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Rephasing, What is it?

Discussion in 'The Garage' started by plane_ben, Oct 25, 2009.

  1. plane_ben

    plane_ben XS650 Junkie

    Plane_ben Wrote:

    I got my answer. The way I have it now would be a 305 rephase. According to mriggs, he could rephase my cam the same way and make it sound like a S&S X-Wedge motor.:D But I'm sticking with the 277 rephase.
  2. imworks

    imworks XS650 Member

    Last edited: Apr 11, 2013
  3. crossfire

    crossfire mennonite scum

    what front rim did you lace to that hub?
  4. joebgd

    joebgd XS650 Addict

    The thing is not an XS any more, does not sound like one dose not respond the same,:umm: only got it into an 80k area and got it out to 100K's, when i turned it around and give it some stick up to a 100k's second was up to 80k's in no time and 4,000 revs and was just asking to be let loose :D.

    I'm convinced so when a crank has to come apart it gets a 277 and i won't have to loose all those unnecessary parts for less weight[/QUOTE]

    What does this mean 80k etc. Is it rpm distance the pargraph is confusing my us track mind ibthink. Lol

    Posted via Mobile
    Last edited: Aug 6, 2014
  5. cooltouch

    cooltouch XS650 Addict

    I think he's referring to kph -- kilometers per hour. Kind of an odd way to make the reference, though.
  6. dang! is rephasing my 1971 xs b1 not gonna be as simple as i thought?
  7. 650Skull

    650Skull Dinosaur Lives Top Contributor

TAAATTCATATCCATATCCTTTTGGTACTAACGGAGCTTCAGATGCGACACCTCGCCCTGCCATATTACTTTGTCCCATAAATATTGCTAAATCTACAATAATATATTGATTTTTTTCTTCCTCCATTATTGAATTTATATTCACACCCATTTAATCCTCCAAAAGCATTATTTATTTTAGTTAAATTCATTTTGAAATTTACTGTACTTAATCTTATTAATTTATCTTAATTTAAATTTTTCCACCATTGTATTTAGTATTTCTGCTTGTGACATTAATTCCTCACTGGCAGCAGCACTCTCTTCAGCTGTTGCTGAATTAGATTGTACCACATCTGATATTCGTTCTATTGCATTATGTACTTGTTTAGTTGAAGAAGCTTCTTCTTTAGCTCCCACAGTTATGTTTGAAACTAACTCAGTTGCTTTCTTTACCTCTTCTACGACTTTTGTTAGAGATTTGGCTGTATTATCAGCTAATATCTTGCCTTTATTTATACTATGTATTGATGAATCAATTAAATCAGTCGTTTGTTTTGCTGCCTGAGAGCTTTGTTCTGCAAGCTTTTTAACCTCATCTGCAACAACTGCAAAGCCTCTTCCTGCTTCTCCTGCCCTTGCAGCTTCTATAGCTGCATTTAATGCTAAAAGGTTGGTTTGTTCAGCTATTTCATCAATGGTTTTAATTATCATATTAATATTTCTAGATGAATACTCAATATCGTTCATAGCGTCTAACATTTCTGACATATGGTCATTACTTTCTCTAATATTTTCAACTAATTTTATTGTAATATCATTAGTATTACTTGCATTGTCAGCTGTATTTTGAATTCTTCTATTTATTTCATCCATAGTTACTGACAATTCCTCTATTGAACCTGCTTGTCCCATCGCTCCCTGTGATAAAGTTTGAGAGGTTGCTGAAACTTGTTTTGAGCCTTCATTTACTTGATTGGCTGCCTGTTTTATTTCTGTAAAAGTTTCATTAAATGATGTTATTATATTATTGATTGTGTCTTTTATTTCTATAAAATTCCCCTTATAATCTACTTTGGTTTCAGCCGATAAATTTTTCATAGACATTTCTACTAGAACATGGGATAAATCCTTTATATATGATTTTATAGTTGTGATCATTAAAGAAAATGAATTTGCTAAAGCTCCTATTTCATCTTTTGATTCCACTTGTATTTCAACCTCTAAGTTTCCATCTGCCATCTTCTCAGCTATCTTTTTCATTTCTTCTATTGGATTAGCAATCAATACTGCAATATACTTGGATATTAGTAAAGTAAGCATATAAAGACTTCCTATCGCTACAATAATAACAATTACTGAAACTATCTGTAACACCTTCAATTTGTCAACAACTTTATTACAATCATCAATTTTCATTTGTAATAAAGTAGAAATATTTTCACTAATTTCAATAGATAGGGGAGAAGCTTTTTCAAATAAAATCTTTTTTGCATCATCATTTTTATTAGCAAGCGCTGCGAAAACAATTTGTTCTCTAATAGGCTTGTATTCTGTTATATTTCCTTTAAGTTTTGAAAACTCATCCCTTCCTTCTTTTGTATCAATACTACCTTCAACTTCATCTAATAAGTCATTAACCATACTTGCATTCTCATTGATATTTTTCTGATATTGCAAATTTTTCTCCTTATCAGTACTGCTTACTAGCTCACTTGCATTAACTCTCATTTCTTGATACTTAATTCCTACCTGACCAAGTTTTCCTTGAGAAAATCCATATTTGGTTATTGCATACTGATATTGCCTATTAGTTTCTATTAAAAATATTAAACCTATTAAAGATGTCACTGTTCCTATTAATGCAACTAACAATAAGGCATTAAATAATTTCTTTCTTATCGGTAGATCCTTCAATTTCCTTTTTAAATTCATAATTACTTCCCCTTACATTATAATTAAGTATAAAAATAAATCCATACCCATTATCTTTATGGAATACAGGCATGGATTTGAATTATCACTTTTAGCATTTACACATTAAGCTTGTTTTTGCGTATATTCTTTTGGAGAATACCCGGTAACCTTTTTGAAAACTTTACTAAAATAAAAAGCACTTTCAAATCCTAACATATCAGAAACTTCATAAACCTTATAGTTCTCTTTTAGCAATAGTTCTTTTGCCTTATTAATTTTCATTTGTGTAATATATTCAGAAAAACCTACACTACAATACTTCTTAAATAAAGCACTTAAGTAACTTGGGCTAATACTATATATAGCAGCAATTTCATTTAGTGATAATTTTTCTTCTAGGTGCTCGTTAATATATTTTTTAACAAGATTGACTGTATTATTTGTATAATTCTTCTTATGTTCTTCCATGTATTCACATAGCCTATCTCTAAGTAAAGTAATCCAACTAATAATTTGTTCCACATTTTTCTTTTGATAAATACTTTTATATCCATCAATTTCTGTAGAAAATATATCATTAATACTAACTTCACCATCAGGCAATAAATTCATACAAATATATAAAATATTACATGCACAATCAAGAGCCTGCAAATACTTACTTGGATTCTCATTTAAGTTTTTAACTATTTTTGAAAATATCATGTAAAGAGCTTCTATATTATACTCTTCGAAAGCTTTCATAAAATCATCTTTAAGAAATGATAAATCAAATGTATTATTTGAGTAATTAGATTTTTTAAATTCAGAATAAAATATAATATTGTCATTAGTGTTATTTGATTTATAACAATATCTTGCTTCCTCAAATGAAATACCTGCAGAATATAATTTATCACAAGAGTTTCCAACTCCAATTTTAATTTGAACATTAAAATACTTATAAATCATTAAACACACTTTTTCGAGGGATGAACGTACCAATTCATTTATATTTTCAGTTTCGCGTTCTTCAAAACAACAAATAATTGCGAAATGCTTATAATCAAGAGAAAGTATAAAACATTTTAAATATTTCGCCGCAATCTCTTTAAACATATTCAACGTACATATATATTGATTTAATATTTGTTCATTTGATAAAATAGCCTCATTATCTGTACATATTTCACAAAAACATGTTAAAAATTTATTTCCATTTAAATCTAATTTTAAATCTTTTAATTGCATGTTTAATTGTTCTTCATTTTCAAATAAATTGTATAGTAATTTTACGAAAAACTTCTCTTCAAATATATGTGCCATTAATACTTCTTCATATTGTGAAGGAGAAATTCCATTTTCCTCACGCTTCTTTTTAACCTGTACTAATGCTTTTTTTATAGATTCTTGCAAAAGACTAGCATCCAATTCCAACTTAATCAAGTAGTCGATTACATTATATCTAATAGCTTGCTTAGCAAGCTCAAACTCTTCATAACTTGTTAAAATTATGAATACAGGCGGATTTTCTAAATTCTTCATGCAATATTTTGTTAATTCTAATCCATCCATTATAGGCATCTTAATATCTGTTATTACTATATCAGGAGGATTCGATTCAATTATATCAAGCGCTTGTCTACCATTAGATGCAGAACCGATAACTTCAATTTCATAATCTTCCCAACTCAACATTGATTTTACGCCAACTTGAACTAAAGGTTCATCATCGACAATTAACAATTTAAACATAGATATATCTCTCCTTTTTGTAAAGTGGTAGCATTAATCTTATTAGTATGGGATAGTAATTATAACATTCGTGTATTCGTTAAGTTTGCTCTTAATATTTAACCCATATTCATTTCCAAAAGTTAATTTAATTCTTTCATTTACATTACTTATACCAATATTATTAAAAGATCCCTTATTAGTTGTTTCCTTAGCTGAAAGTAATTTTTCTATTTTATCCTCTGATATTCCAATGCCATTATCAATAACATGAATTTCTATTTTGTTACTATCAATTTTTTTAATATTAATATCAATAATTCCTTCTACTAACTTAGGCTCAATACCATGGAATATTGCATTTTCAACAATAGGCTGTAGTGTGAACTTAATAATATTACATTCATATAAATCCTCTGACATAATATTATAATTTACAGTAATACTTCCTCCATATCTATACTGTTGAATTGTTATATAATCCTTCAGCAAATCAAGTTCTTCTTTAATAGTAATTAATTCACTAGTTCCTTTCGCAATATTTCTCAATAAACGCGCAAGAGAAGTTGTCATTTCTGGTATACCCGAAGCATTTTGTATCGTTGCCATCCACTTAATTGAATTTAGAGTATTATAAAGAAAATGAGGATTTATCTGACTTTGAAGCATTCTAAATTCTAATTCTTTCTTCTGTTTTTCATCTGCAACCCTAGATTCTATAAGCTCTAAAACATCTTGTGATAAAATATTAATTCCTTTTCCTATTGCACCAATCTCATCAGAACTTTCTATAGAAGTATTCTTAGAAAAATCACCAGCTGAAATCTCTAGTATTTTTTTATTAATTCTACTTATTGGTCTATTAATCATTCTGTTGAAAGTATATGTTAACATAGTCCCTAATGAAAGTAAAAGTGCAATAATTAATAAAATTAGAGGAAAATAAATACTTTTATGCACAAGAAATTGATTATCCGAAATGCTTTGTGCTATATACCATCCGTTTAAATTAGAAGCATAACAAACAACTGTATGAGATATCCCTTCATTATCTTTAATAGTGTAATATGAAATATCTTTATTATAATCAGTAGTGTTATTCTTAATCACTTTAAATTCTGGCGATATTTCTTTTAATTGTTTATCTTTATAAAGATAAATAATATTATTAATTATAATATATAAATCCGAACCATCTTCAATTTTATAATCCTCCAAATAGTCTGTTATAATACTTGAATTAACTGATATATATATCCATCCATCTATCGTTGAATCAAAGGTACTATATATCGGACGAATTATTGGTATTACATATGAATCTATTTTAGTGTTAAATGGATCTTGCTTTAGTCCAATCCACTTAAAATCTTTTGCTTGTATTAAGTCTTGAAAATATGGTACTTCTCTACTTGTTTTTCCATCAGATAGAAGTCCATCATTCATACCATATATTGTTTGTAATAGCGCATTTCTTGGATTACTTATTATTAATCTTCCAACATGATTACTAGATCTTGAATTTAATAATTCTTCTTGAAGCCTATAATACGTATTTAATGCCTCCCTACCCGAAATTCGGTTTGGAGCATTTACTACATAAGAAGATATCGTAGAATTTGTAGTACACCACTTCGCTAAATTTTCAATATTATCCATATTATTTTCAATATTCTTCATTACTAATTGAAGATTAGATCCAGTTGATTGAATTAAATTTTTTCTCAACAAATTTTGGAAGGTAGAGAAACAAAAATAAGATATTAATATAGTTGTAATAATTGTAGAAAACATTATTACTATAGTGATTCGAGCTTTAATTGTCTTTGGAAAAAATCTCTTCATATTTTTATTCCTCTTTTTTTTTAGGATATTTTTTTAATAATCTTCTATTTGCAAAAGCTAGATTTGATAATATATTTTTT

Don't know. How simple did you think it was going to be????


    1 Completely tear down the motor
    2 Disassemble the crank
    3 Replace any worn parts
    4 Re-assemble crank in the right configuration
    5 Get or have the cam re-phased
    6 Rebuild Crank and motor
    7 Ignition system for a re-phased crank.

    Simple. Its the cost that is not so simple.

    Slight loss of torque but transferred to power and now we are finding, most that were itching to do and have done this would not do it again.

    Vibration is minimized but still there and it has been known to still make the hands numb after a couple of hours riding.

    States in the article.

    "If you elect to not go with the slotted sprocket, the cam needs to be degreed by pressing the sprocket on and off the camshaft. Not a good plan at all."

    Not so, it has been done and is being done all the time without any problems. Note. need to be precise in marking and realigning.

    I think re balancing is important when doing this or if the crank has to come apart. It is a simple case of drilling holes where the weight has to come out.

    In this article scroll down to 14-10-2014, (we have day/month/year In Australia), and see how the weight was removed from the crank to balance it.

    Don't freak out this whole article is about building a re-phased Club racer so a lot of extra work done to achieve a competitive bike.
    Last edited: Feb 20, 2015
  8. wannabridin

    wannabridin XS650 Junkie

    I decided not to rephase. 1st matter was cost, it went outside my "budget build" mentality. (granted, my budget is nowhere nearly as cheap as others, but it's lower than i want). For Hugh to do the work, you're looking at $300 for the crank, another $185 for the cam and shipping both ways (about $100 or so).